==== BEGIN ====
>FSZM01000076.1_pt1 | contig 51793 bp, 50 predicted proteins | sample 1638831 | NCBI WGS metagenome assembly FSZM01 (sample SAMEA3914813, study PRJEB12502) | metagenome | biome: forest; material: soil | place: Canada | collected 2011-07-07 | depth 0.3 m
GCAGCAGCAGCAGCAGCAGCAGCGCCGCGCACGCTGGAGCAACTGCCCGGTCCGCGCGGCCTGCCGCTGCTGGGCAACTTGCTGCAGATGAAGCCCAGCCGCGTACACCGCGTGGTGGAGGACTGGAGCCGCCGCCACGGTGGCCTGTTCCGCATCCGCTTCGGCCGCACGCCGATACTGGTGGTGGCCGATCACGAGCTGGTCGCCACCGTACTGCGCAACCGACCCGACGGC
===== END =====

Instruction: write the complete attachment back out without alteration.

>FSZM01000076.1_pt1 | contig 51793 bp, 50 predicted proteins | sample 1638831 | NCBI WGS metagenome assembly FSZM01 (sample SAMEA3914813, study PRJEB12502) | metagenome | biome: forest; material: soil | place: Canada | collected 2011-07-07 | depth 0.3 m
GCAGCAGCAGCAGCAGCAGCAGCGCCGCGCACGCTGGAGCAACTGCCCGGTCCGCGCGGCCTGCCGCTGCTGGGCAACTTGCTGCAGATGAAGCCCAGCCGCGTACACCGCGTGGTGGAGGACTGGAGCCGCCGCCACGGTGGCCTGTTCCGCATCCGCTTCGGCCGCACGCCGATACTGGTGGTGGCCGATCACGAGCTGGTCGCCACCGTACTGCGCAACCGACCCGACGGC